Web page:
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All His Children: Schools Superintendent Anthony Amato's Family Is Rapidly Expanding

First The Students Of New Orleans Became His Professional Responsibility. And Now He And His Wife, Iris, Are Welcoming Three Adopted Youngsters To Their New Home.

Story by Maria Montoya / Staff writer

November 30, 2003
Copyright ©2003 Bell & Howell Information and Learning Company. All rights reserved.

The flight was running ahead of schedule and Iris Amato, the wife of New Orleans Schools Superintendent Anthony Amato, was a ball of nerves. Would her husband make it to the airport in time for the biggest moment of their married life?

"Antonio had to work until the very last minute," she said, "so that he could take off tomorrow morning."

Amato would need the day off. Because when he woke up "tomorrow morning," the 56-year-old Amato would be the new father of the three adopted children arriving on that mid-afternoon flight from Connecticut: Ciara, 3; Chassity, 10; and Justin, 11.

"This year, I've decided to do many more things than I ever expected to do in my life -- it's a lot, I know," Amato had said earlier. "Over the summer, I tried to map out with my wife what type of life balance we will have. But it's a plan that's basically a work in progress, and we know that."

Since he accepted the superintendent's position in mid-February, the couple has spent much of their "together time" preparing for the children's arrival.

Iris first met Ciara a year ago in Connecticut when the little girl's baby sitter, a volunteer at the school where Iris worked, brought her to class. Charmed by the toddler who she later learned was in a foster home, Iris arranged to see her again at the church her foster mother attended.

"Ciara was wearing one of those Puerto Rican dresses that looks like a wedding cake," Iris said.

"When she saw me, she waved and said, 'Hi, Mommy.' And then she looked at Antonio and said, 'Hi, Poppy.' "

She later learned that Ciara had two older siblings, Justin and Chassity, who were living in a different foster home in Stanford, but in the same building as their baby sister.

"The first Christmas that we met the children I asked each one of them what they wanted and Chassity said she just wanted the three of them never to be separated again . . . that they would never be apart again," Amato said. "We knew then that we had to adopt them as a group or not at all."

The adoption process was days away from completion when Amato was offered the school superintendent's position in New Orleans. At that point the couple had to decide whether to turn down the job or proceed with the adoption as an interstate procedure, which is known to be a far more complex and lengthier process for prospective parents.

Their wait for the children lasted eight months, but the Amatos have no regrets.

"I've always thought of all the children, wherever it is I am, as my own. As a result of that, I've never really had time to have my own kids," Amato said at his Lakeview home on a recent Saturday afternoon. "But now everything is falling into place and it's wonderful."

Amato made it to the airport minutes before the plane touched down. The couple embraced, held hands and headed toward the gate.

"So, who are we meeting again?" Amato deadpanned as they waited, arms linked, for the children to deplane.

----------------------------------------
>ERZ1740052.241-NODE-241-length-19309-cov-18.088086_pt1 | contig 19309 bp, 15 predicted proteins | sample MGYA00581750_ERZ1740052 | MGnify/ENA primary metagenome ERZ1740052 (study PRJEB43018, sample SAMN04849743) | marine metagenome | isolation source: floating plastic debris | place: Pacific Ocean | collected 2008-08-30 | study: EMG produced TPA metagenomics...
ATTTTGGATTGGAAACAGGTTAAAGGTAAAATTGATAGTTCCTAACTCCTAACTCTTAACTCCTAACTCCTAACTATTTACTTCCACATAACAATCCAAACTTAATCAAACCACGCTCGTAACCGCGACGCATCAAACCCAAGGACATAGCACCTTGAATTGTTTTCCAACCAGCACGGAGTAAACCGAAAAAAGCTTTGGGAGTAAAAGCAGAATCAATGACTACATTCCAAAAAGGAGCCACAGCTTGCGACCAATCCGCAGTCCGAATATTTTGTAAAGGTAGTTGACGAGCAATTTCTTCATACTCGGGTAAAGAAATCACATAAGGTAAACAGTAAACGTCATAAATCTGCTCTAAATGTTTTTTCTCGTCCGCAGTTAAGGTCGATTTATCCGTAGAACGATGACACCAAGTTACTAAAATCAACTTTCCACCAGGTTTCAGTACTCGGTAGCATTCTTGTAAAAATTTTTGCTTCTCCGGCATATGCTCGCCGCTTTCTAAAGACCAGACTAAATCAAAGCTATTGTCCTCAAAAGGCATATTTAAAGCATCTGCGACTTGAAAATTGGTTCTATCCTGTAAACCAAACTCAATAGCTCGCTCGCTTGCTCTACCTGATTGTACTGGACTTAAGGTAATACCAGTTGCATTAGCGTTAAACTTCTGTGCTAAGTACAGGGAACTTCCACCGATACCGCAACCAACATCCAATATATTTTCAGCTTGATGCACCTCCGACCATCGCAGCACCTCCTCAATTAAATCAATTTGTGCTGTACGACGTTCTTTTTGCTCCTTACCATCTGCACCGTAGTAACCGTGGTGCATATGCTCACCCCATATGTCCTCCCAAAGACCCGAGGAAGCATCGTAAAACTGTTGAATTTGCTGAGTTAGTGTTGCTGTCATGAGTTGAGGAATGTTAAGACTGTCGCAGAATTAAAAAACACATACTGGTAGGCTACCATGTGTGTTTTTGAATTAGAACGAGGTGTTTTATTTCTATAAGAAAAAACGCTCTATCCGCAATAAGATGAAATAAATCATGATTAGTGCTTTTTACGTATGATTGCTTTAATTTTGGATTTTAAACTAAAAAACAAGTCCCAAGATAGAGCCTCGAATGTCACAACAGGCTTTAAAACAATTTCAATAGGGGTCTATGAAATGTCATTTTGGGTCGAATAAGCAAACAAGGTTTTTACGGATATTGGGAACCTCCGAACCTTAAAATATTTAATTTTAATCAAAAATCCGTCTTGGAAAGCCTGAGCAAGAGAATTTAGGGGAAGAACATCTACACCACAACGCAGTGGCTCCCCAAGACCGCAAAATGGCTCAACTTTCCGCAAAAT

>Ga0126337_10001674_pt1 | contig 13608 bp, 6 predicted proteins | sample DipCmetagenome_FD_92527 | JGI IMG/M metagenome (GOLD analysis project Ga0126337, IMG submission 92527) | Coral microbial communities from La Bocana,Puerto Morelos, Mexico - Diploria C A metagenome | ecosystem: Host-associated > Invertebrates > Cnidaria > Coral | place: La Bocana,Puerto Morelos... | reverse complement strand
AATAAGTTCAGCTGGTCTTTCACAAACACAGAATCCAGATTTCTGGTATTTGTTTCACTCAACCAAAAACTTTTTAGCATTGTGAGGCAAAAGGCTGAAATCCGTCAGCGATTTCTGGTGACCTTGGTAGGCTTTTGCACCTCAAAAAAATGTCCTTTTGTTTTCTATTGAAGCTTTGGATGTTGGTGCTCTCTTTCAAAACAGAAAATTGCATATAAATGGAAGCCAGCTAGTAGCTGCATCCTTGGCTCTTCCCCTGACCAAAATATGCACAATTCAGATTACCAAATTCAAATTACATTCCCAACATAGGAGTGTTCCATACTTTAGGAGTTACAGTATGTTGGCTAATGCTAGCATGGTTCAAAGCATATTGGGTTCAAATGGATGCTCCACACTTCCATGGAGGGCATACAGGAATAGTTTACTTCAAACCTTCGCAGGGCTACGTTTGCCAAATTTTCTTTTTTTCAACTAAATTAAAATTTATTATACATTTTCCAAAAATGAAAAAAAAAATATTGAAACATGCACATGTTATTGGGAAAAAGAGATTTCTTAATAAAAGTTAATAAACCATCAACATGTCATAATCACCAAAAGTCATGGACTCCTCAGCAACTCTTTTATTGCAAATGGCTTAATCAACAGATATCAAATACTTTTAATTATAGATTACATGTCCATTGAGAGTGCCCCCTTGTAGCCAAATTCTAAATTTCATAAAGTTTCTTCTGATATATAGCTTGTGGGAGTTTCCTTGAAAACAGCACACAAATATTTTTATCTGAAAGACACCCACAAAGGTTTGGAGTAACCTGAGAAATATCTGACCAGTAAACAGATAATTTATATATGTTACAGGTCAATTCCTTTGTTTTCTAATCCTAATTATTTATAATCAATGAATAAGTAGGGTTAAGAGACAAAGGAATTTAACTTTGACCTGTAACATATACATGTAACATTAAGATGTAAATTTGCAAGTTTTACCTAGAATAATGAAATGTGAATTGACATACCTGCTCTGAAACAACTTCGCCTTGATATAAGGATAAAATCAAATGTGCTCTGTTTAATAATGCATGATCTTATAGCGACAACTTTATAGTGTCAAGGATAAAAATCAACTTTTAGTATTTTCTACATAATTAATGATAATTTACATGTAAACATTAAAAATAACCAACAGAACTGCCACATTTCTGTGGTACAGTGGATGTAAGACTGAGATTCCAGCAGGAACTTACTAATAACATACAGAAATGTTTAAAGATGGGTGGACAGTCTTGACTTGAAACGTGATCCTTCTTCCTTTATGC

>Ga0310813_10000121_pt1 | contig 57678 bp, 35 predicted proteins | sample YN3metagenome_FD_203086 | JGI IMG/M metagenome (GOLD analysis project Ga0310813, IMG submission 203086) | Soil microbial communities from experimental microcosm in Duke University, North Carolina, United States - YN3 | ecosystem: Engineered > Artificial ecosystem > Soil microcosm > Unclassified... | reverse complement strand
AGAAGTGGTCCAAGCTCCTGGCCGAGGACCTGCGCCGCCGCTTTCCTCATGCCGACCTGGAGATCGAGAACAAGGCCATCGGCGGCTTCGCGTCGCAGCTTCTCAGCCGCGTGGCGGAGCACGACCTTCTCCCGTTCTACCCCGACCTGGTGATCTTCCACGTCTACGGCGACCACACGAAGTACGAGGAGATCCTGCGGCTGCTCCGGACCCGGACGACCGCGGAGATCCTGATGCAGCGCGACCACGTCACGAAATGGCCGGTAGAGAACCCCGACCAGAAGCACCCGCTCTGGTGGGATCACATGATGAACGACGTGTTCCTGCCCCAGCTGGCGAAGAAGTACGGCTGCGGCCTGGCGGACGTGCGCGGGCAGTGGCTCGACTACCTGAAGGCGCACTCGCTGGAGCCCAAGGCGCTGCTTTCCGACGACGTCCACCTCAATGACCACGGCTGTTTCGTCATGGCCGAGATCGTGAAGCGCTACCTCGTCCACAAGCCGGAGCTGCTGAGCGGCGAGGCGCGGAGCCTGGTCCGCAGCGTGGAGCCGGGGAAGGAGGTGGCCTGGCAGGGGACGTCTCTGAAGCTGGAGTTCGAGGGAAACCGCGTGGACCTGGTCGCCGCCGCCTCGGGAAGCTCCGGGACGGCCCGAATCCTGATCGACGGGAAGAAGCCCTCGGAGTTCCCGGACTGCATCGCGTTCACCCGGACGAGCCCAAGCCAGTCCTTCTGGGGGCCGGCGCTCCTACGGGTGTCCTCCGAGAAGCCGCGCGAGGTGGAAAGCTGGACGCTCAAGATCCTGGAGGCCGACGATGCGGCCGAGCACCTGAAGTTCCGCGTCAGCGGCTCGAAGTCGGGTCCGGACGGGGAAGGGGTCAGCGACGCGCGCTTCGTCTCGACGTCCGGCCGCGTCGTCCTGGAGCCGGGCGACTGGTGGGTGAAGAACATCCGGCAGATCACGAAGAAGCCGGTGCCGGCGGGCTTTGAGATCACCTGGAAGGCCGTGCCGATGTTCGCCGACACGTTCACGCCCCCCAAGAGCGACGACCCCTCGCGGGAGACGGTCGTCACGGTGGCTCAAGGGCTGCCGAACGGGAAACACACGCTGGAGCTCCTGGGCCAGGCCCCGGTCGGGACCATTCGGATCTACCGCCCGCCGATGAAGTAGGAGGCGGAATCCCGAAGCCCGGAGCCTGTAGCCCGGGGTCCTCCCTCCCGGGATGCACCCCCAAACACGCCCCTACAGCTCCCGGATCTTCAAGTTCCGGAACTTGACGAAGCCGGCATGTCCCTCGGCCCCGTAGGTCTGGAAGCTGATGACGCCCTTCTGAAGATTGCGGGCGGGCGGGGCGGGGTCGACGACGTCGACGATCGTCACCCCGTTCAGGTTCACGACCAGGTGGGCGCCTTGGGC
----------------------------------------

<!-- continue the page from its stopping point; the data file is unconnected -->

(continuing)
The Amatos watched nervously as people streamed out of the gate. When the children appeared, the couple enveloped them with hugs. Iris lavished kisses on Ciara, who has never called her anything but "Mommy."

Leaving the terminal, Amato draped one arm around 10-year-old Chassity and held Ciara's hand. His wife held the toddler's other hand and put her other arm around Justin, 11. The new family rode home together in a black limousine hired by friends of the couple.

"I know it isn't going be easy adjusting to everything being so new," Amato had said. "I live for a challenge, though, especially when it involves helping kids."

In a business like Amato's there is no such thing as leaving work at the office. He wakes as early as 6 a.m. and rarely finishes working before 8 p.m. on any given weekday.

Even then, however, his day is not done.

"It is hard because I am on 24/7 -- I never stop thinking about the kids in our schools," Amato said. "When I go to sleep I am thinking about how to make things work. And 99.9 percent of the time when I wake up it's with ideas that have been percolating in my head all night."

Iris, whom he married two months ago in a civil ceremony in New Orleans, can vouch for the administrator's immersion in his work. Since meeting through an acquaintance in Hartford more than two years ago, Iris said, she has been fascinated by her husband's drive to rescue troubled school systems.

When they met, he was the superintendent of the Hartford school system and she was working as an elementary school teacher. Though she has "temporarily" retired while the family adjusts to its new life, Iris considers herself well aware of the problems that face many of today's public school students. While the situation does upset the native Puerto Rican, she's quick to admit that her anger does not run as deeply as her husband's.

"What people don't know about Antonio is that this isn't just a job for him, he really cares," Iris said. "He feels personally angry at adults for the way the children are being treated. He worries that they will be unprepared for the world without the right education, and it concerns him deeply."

It isn't too easy to remain angry in Iris' presence, however. Amato's wife has a calm aura and a penetrating smile. When the 51- year-old enters the room, Amato's whole demeanor changes. His smile opens up, his posture relaxes and his tone is far less serious.

She forces him to unwind, relax and enjoy a few laughs even on his toughest days. The couple enjoys taking walks in Audubon Park or along the lake, taking in the sights and sounds of the French Quarter and visiting Audubon Zoo.

But mostly, the Amatos admit to being homebodies.